Stalin satire is offensive, says historian
Is it right to turn Joseph Stalin’s brutal reign into comedy? That is what The Death of Stalin has done. The film, which opens today, has been praised for its satire. But some disagree…
The officials are panicking. They have just found Joseph Stalin lying in a pool of his own urine. The old dictator’s days are clearly up. But such was the fear he inspired when alive that, even now, nobody dares to pronounce him dead.
So begins The Death of Stalin, the new film by Scottish satirist Armando Iannucci. It retells in a farcical way the events that followed the Soviet leader’s death. We see Stalin’s closest advisers argue, swear, stab each other in the back, and generally act stupid and pompous. Critics have praised the movie’s comic brilliance.
In this sense, it resembles Iannucci’s classic TV shows The Thick of It and Veep, which mocked the incompetence of British and American politicians. But there is a big difference. Unlike his Western counterparts, Stalin caused the deaths of millions of his own people. According to one historian, his brutality makes him an inappropriate target for satire.
Writing in The Guardian, Richard Overy argues that Iannucci’s humour does not help us understand history. Stalin’s victims “deserve a film that treats their history with greater discretion and historical understanding”, he concludes. A better approach, he suggests, is that of the 2004 film Downfall, a very serious account of Hitler’s last days.
Of course, Hitler has been widely satirised himself: everyone from Charlie Chaplin to Tom and Jerry took a pop at him. YouTubers rewrote the subtitles to a scene from Downfall, to comic effect. Even under Nazi rule, jokes about Hitler and his cronies were rife.
In fact, it is hard to find a dictator who has escaped satire. The American film The Interview ridiculed North Korea’s Kim Jong-un. Sacha Baron Cohen (of Ali G fame) parodied Libya’s Colonel Gaddafi in The Dictator. In China, former leader Mao Zedong’s face adorns ridiculous tourist trinkets; some argue that this is a form of mockery.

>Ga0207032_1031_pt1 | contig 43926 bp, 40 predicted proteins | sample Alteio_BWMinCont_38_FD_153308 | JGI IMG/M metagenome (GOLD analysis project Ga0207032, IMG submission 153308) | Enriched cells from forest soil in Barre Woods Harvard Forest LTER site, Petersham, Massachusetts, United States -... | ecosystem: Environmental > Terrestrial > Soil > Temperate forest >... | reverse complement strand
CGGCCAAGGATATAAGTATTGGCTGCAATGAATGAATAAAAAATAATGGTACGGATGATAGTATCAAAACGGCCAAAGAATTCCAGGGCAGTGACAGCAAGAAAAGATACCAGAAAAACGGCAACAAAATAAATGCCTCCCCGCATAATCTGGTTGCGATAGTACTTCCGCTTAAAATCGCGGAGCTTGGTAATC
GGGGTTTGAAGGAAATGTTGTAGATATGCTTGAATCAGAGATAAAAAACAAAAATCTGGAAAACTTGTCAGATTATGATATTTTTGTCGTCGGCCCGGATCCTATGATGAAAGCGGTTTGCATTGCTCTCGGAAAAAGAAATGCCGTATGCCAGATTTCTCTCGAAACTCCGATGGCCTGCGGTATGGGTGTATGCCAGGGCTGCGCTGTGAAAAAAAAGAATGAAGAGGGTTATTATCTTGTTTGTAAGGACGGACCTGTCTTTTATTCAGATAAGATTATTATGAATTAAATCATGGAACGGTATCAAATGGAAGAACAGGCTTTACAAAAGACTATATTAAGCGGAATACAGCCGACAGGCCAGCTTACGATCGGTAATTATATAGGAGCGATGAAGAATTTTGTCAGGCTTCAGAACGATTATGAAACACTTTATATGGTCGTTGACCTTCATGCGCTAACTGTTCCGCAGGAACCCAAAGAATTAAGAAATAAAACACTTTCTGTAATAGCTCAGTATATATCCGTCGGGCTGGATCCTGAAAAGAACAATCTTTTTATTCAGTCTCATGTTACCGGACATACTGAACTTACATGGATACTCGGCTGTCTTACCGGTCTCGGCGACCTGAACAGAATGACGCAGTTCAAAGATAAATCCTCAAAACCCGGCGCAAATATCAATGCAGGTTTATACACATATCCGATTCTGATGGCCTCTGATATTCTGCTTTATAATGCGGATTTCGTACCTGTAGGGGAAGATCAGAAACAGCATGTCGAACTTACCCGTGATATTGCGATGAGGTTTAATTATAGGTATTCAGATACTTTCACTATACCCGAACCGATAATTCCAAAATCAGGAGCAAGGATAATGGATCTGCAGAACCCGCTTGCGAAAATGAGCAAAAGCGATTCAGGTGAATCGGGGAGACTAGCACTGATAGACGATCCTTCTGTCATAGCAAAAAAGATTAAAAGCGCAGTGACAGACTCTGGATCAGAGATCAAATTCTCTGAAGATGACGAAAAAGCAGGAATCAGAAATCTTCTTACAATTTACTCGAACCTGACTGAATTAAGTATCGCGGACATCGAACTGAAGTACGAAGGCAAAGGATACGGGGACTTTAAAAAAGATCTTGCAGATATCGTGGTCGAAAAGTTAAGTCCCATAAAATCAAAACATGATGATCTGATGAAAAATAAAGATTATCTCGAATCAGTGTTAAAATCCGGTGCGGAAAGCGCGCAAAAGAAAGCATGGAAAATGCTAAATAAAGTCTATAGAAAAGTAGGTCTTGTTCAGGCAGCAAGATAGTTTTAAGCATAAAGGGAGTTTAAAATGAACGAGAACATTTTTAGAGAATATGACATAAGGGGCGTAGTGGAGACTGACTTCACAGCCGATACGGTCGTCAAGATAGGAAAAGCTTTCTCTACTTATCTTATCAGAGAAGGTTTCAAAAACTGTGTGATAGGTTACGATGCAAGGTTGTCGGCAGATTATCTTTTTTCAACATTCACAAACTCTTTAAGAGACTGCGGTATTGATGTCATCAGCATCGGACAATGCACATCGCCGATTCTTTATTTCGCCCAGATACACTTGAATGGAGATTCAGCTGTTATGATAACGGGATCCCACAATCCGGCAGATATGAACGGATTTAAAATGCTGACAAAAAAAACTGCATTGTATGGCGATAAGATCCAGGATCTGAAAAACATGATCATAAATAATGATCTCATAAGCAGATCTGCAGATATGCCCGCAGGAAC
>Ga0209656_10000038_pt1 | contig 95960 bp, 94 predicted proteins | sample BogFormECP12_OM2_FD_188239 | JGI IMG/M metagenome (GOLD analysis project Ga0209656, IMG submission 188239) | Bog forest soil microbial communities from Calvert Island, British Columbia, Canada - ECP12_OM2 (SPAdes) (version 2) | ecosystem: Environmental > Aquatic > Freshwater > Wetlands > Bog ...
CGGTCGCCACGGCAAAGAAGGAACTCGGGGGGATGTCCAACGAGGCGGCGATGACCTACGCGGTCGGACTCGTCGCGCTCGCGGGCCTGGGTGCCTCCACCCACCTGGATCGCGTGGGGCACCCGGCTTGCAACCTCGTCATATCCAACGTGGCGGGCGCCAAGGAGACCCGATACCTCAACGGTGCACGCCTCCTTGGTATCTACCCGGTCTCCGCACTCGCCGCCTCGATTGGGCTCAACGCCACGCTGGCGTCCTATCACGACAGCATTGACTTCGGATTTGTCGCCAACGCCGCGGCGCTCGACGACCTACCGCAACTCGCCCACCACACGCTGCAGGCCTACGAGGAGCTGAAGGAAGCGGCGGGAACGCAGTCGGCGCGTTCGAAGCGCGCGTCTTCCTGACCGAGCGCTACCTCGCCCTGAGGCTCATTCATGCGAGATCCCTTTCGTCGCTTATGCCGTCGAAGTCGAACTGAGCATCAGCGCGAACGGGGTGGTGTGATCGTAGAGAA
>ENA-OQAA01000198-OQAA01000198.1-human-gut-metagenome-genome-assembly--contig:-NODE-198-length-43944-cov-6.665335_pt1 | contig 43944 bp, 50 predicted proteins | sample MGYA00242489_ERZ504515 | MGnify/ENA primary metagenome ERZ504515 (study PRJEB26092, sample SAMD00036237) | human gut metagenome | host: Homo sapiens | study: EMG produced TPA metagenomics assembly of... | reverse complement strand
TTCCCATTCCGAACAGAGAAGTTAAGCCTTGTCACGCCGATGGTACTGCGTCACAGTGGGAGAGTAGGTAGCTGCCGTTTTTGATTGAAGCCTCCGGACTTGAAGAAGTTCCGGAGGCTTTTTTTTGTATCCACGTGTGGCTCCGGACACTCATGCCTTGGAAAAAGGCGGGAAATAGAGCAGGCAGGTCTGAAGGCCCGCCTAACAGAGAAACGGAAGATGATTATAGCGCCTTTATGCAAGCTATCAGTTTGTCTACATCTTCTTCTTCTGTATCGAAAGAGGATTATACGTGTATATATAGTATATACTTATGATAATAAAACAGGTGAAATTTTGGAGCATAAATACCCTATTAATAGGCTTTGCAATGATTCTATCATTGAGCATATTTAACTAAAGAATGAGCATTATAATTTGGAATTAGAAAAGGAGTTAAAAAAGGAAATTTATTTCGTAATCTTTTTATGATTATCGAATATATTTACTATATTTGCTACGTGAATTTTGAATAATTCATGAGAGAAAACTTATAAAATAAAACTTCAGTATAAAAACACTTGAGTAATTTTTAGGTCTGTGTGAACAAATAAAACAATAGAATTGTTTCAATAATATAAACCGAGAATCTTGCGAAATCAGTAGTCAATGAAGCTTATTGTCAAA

Like Stalin, these men were responsible for untold suffering. How should we deal with their legacy?
Comedy of terrors
“Make fun of them,” say some. People are powerless to stop a dictator’s brutality - especially if that dictator is dead. But satire serves a purpose. By undermining the dictator’s authority, it lets us vent our anger. At its best, it also exposes how dictatorships come to exist in the first place. Satire is fun, but that does not mean it is not serious.
“Yes,” reply others, “but there was nothing fun about life under Stalin.” The only honest way to confront such a figure is by looking at the terrible facts of his regime. Humour trivialises dictators, creating the impression that we do not need to take them seriously. This is dangerous and insulting, especially from someone living in the safety of the West.
- Are you excited to see The Death of Stalin? Why (not)?
- Is satire courageous?
- Without looking them up, write definitions for the following words: satire, mockery, insult. Then compare what you and others came up with.
- Imagine Iannucci has asked you to come up with an idea for his next satirical film. Write him a letter in which you choose your subject and suggest how he should approach it.
Some People Say...
“History repeats itself, first as tragedy, then as farce.”- Karl Marx
What do you think?
Q & A
- What do we know?
- The Death of Stalin has been very well reviewed. Peter Bradshaw of The Guardian called it “the film of the year”. In the Financial Times, Danny Leigh noted that “Iannucci’s disgust at his characters [is] always bubbling away amid the hilarity.” But some critics agreed with Overy: “Maybe the Stalin terror and its aftermath isn’t such a good subject for comedy,” wrote the Independent’s Geoffrey Macnab.
- What do we not know?
- How the film will go down in Russia: there is no confirmed release date and some think it may be banned. Stalin enjoys a far better reputation there than in the West; in a June poll, Russians voted him the “most outstanding” figure in history. Vladimir Putin has avoided criticising him. Indeed, many argue that he partly models himself on the Soviet leader.
- The Death of Stalin
- The film is based on a French graphic novel by Fabien Nury and Thierry Robin. The events it depicts are broadly based on fact.
- Soviet leader’s death
- Stalin died on March 5th 1953 after suffering a brain haemorrhage. It has been suggested that he was poisoned, but there is no hard evidence of this.
- Under Stalin, masses of civilians died from starvation, execution or hard labour. Estimates of the number of deaths he caused tend to range from 20m to 60m.
- Richard Overy
- A history professor at the University of Exeter, Overy specialises in the second world war and Nazi Germany.
- Under Nazi rule
- These gags were known as “whisper jokes”, as telling them openly could lead to punishment. A compilation of jokes was one of the first books to be published in post-Nazi Germany.
- The Interview
- The film imagines the assassination of Kim. Shortly before its planned release, a group thought to be linked to North Korea hacked the computers of Sony, the distributor, and threatened to attack any cinema that screened it. As a result, its general release was cancelled.